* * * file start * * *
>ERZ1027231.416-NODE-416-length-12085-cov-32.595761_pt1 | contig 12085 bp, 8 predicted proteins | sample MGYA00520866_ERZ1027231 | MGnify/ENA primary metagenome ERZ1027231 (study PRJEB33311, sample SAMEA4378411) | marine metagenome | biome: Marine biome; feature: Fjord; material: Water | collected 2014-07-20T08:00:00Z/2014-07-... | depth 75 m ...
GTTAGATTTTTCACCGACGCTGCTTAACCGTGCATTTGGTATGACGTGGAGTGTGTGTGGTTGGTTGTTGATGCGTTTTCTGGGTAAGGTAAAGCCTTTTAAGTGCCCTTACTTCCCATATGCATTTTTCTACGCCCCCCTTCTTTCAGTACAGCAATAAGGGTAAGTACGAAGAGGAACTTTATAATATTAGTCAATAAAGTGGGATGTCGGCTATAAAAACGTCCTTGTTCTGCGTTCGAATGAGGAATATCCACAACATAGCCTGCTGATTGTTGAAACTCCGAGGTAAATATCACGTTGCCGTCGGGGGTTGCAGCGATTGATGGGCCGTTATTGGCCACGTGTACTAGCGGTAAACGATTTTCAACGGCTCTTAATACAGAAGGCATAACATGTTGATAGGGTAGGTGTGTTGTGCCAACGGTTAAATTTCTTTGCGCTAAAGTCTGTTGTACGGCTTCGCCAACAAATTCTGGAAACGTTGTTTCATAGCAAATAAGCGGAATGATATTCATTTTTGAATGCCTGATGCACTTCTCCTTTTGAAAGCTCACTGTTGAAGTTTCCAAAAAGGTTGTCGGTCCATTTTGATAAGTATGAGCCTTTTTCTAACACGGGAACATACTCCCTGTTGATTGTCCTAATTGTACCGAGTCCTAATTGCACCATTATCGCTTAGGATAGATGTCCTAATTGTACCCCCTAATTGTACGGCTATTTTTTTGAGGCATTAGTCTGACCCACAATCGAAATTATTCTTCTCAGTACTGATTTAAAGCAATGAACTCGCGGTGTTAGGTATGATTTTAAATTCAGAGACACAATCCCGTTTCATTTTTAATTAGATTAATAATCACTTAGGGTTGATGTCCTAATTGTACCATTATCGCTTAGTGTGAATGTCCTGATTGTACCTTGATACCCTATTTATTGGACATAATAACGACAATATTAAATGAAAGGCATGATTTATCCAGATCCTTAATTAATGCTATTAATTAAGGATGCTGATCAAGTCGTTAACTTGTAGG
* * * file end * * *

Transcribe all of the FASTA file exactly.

>ERZ1027231.416-NODE-416-length-12085-cov-32.595761_pt1 | contig 12085 bp, 8 predicted proteins | sample MGYA00520866_ERZ1027231 | MGnify/ENA primary metagenome ERZ1027231 (study PRJEB33311, sample SAMEA4378411) | marine metagenome | biome: Marine biome; feature: Fjord; material: Water | collected 2014-07-20T08:00:00Z/2014-07-... | depth 75 m ...
GTTAGATTTTTCACCGACGCTGCTTAACCGTGCATTTGGTATGACGTGGAGTGTGTGTGGTTGGTTGTTGATGCGTTTTCTGGGTAAGGTAAAGCCTTTTAAGTGCCCTTACTTCCCATATGCATTTTTCTACGCCCCCCTTCTTTCAGTACAGCAATAAGGGTAAGTACGAAGAGGAACTTTATAATATTAGTCAATAAAGTGGGATGTCGGCTATAAAAACGTCCTTGTTCTGCGTTCGAATGAGGAATATCCACAACATAGCCTGCTGATTGTTGAAACTCCGAGGTAAATATCACGTTGCCGTCGGGGGTTGCAGCGATTGATGGGCCGTTATTGGCCACGTGTACTAGCGGTAAACGATTTTCAACGGCTCTTAATACAGAAGGCATAACATGTTGATAGGGTAGGTGTGTTGTGCCAACGGTTAAATTTCTTTGCGCTAAAGTCTGTTGTACGGCTTCGCCAACAAATTCTGGAAACGTTGTTTCATAGCAAATAAGCGGAATGATATTCATTTTTGAATGCCTGATGCACTTCTCCTTTTGAAAGCTCACTGTTGAAGTTTCCAAAAAGGTTGTCGGTCCATTTTGATAAGTATGAGCCTTTTTCTAACACGGGAACATACTCCCTGTTGATTGTCCTAATTGTACCGAGTCCTAATTGCACCATTATCGCTTAGGATAGATGTCCTAATTGTACCCCCTAATTGTACGGCTATTTTTTTGAGGCATTAGTCTGACCCACAATCGAAATTATTCTTCTCAGTACTGATTTAAAGCAATGAACTCGCGGTGTTAGGTATGATTTTAAATTCAGAGACACAATCCCGTTTCATTTTTAATTAGATTAATAATCACTTAGGGTTGATGTCCTAATTGTACCATTATCGCTTAGTGTGAATGTCCTGATTGTACCTTGATACCCTATTTATTGGACATAATAACGACAATATTAAATGAAAGGCATGATTTATCCAGATCCTTAATTAATGCTATTAATTAAGGATGCTGATCAAGTCGTTAACTTGTAGG